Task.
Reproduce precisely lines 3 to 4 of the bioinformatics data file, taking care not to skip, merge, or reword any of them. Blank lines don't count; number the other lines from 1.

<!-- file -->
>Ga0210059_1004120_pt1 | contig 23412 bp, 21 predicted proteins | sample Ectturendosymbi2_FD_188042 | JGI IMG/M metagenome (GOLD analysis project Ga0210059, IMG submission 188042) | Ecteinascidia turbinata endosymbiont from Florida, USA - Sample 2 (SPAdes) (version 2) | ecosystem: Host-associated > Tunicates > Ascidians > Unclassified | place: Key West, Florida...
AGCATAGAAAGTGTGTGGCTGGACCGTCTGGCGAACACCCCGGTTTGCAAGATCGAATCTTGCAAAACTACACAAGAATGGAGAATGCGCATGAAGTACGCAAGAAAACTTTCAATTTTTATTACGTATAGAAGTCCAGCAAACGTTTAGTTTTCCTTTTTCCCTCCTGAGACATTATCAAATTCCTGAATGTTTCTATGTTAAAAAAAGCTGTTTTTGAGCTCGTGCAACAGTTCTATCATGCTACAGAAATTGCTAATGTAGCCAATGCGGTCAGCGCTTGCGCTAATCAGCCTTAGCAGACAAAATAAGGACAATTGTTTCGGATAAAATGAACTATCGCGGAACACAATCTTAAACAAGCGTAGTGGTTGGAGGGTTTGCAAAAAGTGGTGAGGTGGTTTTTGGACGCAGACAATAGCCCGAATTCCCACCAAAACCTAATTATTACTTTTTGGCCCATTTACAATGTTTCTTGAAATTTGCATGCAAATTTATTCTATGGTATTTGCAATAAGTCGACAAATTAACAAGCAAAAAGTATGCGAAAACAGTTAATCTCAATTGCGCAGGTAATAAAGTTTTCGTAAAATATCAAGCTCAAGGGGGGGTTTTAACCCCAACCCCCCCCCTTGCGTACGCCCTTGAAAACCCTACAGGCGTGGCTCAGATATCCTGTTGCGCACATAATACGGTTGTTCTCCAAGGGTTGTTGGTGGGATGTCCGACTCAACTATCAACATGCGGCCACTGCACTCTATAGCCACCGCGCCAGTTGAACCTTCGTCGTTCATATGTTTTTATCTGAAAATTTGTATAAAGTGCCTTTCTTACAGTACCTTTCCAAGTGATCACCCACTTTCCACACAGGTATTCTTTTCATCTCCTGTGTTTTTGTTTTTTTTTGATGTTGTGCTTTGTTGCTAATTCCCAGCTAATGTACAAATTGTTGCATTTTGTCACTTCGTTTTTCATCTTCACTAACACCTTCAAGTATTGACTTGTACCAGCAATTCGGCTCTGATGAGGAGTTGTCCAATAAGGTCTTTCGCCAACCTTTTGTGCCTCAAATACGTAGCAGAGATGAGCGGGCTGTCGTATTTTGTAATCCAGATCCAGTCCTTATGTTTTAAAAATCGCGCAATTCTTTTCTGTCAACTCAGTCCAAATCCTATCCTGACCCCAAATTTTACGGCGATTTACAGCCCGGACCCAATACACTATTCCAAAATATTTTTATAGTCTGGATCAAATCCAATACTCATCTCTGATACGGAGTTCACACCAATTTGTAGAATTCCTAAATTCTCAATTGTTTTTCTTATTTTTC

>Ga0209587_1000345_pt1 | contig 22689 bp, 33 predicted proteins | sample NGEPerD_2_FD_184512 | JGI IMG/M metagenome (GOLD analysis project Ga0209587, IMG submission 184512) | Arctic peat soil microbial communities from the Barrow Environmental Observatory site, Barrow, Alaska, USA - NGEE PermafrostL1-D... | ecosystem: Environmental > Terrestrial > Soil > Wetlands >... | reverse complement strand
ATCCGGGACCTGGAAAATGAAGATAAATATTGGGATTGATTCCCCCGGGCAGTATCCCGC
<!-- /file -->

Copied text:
>Ga0209587_1000345_pt1 | contig 22689 bp, 33 predicted proteins | sample NGEPerD_2_FD_184512 | JGI IMG/M metagenome (GOLD analysis project Ga0209587, IMG submission 184512) | Arctic peat soil microbial communities from the Barrow Environmental Observatory site, Barrow, Alaska, USA - NGEE PermafrostL1-D... | ecosystem: Environmental > Terrestrial > Soil > Wetlands >... | reverse complement strand
ATCCGGGACCTGGAAAATGAAGATAAATATTGGGATTGATTCCCCCGGGCAGTATCCCGC